Hello, Flu Season: 6 Things We Can Learn From Germaphobes
You’ve encountered them before: The woman who opens the bathroom door with her elbow. The guy who uses wet wipes to disinfect the ATM. The cousin who won’t attend a family reunion because Great Grandma has the sniffles. Think they’re going a little too far? Maybe. Or maybe not.
While most bacteria aren’t harmful, some can be formidable adversaries for even the most robust immune systems. According to Mayo Clinic, the most effective way to keep sickness at bay is by taking action to prevent infections from occurring in the first place.
Here are the dirty details, plus a half dozen germophobe-approved methods, for keeping yourself footloose and germ-free.
Wash your hands and towel – not air – dry.
Recent <a href="http://www.mayoclinicproceedings.org/article/S0025-6196(12)00393-X/abstract">research published by the Mayo Clinic</a> finally puts the towel versus air-dry debate to rest. The hands-down winner? Paper towels. They dry hands faster and aid in removing bacteria. Plus, used to cover the door handle when departing the privy, paper towels keep freshly washed hands free of heaven knows how much bacteria. If you’re at home, skip soaps with the ingredient triclosan, a chemical developed as a hospital surgical scrub now commonly found in a range of consumer products. Studies have shown it’s no more effective than soap and water, and may boost antibiotic resistance in some bacteria.
Hold the lemon, then hit the washroom.
A recent study found – brace yourself – <a href="http://www.pccc.edu/uploads/Xu/1x/Xu1xPvHvoXeYex8Gf1Uh0Q/JEH_Dec_07_with_Copyright.pdf">E. coli and other fecal bacteria on two-thirds of sampled restaurant lemon wedges</a>. But the most surprising restaurant germ spreader? Menus. Never let this shared card touch your silverware or plate, and be sure to wash your hands after you order.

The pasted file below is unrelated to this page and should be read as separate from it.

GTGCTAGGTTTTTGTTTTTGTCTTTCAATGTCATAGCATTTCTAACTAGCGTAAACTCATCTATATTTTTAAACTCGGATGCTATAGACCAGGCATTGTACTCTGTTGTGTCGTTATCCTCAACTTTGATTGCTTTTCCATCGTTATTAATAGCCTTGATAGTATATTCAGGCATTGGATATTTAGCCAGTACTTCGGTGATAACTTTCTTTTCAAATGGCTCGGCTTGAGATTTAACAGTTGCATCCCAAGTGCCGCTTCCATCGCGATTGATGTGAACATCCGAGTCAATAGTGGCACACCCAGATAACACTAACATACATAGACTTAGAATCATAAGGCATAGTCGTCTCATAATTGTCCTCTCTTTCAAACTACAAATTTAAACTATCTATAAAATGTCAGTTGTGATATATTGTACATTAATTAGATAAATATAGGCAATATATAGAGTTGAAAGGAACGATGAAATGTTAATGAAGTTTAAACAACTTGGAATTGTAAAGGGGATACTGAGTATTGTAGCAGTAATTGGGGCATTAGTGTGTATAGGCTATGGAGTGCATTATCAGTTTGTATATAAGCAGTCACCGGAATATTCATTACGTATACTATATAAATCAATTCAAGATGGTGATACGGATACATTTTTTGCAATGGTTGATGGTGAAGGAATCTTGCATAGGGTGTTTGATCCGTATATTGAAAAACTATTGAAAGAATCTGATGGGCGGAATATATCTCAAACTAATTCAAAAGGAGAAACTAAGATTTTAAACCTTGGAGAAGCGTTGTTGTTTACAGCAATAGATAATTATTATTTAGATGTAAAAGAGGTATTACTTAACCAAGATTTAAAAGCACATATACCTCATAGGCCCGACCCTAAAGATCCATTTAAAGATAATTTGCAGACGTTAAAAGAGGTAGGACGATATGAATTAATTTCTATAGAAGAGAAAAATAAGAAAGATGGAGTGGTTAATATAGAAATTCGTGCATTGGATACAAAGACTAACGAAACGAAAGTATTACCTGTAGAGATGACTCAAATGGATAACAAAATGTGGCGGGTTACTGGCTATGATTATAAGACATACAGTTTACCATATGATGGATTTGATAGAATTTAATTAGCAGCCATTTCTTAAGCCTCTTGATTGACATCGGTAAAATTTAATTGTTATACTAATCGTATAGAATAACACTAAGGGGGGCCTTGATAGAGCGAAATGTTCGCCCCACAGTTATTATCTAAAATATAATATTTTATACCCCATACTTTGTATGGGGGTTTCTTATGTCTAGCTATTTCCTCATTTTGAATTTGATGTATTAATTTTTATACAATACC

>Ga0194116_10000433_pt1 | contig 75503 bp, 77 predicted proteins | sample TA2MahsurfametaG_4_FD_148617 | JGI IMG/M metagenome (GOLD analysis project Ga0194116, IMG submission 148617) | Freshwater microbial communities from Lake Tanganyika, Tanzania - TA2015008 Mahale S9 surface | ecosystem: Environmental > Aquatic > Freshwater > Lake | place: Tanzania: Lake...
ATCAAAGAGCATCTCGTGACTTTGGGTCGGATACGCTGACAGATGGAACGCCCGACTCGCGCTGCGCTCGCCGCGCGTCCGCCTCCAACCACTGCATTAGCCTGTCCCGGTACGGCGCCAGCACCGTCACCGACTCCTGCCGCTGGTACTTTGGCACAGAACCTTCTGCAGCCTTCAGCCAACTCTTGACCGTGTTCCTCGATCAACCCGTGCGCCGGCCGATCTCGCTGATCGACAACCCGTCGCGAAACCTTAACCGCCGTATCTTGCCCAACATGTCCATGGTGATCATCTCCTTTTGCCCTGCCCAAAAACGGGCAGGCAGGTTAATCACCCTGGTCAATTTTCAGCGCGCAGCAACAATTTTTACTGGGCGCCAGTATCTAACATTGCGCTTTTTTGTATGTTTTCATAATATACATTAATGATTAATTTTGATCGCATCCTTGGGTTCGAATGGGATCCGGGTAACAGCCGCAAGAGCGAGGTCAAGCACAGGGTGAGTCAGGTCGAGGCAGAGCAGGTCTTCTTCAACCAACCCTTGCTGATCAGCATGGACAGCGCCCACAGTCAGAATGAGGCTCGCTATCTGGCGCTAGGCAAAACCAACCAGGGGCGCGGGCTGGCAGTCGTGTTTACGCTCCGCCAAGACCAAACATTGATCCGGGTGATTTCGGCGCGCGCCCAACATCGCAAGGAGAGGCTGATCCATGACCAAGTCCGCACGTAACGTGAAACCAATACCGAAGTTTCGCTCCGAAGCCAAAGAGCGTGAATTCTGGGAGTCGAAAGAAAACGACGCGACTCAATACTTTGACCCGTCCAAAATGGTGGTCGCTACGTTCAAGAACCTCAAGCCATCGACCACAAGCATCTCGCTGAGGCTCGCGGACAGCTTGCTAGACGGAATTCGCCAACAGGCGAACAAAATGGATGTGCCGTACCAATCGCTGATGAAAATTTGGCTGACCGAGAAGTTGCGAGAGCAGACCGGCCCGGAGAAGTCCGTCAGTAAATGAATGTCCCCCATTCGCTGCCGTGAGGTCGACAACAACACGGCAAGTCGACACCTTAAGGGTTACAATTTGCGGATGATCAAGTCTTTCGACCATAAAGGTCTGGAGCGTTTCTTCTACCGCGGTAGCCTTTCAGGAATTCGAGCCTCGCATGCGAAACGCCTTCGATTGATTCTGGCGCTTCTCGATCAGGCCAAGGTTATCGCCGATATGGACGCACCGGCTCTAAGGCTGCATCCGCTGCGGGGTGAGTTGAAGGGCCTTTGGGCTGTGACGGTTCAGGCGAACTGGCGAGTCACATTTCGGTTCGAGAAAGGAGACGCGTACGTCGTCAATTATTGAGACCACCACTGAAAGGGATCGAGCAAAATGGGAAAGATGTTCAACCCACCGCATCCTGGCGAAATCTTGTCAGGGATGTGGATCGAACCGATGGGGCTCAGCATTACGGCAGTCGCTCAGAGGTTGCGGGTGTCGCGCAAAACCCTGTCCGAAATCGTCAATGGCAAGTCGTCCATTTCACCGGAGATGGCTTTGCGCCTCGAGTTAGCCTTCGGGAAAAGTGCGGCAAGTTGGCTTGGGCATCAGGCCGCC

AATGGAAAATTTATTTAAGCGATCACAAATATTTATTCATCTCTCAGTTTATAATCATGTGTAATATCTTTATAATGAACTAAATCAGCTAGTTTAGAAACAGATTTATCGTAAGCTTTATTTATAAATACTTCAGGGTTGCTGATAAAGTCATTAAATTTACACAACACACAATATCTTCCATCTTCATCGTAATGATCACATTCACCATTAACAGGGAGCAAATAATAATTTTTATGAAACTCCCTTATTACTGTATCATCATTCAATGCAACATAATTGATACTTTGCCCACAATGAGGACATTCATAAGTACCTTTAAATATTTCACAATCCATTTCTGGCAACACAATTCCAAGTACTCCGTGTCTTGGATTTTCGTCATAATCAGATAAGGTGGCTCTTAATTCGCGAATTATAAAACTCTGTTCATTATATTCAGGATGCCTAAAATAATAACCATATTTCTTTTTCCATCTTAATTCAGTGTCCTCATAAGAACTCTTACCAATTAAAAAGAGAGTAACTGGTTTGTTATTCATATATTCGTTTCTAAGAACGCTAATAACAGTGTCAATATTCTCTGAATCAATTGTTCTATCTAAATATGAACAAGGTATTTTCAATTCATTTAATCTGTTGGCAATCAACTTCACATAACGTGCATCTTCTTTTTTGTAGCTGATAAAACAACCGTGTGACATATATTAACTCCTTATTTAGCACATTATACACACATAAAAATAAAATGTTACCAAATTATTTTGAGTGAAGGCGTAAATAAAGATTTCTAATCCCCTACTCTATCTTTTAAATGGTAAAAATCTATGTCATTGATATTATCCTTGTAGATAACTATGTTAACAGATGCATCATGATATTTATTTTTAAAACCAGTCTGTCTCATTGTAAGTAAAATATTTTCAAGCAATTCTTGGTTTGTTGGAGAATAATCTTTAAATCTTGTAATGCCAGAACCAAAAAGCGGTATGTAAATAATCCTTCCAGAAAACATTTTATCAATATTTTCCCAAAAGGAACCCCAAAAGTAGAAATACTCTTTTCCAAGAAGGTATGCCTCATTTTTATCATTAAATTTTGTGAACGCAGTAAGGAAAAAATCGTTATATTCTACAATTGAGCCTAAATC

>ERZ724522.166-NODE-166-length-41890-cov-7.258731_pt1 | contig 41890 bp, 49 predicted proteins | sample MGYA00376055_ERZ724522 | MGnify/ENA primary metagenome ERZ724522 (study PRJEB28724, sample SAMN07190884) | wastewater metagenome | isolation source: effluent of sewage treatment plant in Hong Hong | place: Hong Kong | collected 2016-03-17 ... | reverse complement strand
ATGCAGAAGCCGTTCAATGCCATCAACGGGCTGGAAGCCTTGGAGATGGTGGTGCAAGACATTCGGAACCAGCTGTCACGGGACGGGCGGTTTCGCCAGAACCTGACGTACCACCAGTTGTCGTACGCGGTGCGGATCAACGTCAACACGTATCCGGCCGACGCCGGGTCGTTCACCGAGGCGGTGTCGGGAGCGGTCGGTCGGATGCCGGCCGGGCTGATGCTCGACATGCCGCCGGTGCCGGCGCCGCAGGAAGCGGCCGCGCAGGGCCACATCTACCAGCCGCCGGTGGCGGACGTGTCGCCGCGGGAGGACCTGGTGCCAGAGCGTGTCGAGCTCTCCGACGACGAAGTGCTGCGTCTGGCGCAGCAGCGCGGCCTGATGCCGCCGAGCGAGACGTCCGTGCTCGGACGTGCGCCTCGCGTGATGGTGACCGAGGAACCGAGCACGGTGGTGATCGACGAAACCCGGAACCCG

The five-second rule is five seconds too long.
Repeatedly debunked by researchers and seventh grade science fair participants alike, the five-second rule lives somewhere between old wives’ tale and urban legend. So if that food touches the floor – or counter or sink – consider it trash.
Disinfect before you sweat.
A study in the Clinical Journal of Sports Medicine found <a href="http://journals.lww.com/cjsportsmed/Abstract/2006/01000/Prospective_Study_of_Bacterial_and_Viral.7.aspx">bacteria that cause the common cold on 63 percent of the fitness center gym equipment</a> tested. Your best bets for avoiding it? Bring your own supplies (yoga mat and towels, for instance) when possible, disinfect equipment before (for your sake) and after (for others’ sake) working out, avoid touching your face between sets and wash your hands immediately after your sweat session.
No shoes in the house. Ever.
A <a href="http://www.reuters.com/article/2008/04/22/idUS144110+22-Apr-2008+BW20080422">study by the University of Arizona</a> found that an average of 66 million microbes (including nine species of bacteria) might be crawling around the bottom of your favorite kicks. Your vacuum may make matters worse by transferring germs from contaminated surfaces to uncontaminated ones (mud room to living room). To keep those germs from migrating, spray the vacuum brush with a disinfectant after every use.
De-yuck your commute.
Gross, but true: Gas pumps are used daily by hundreds of people and are never, ever cleaned. Keep your car and immune system humming by nabbing a paper towel from the window washing station before gassing up. Use public transportation? Consider purchasing a set of non-slip antibacterial gloves to grip the subway or bus handholds without fear.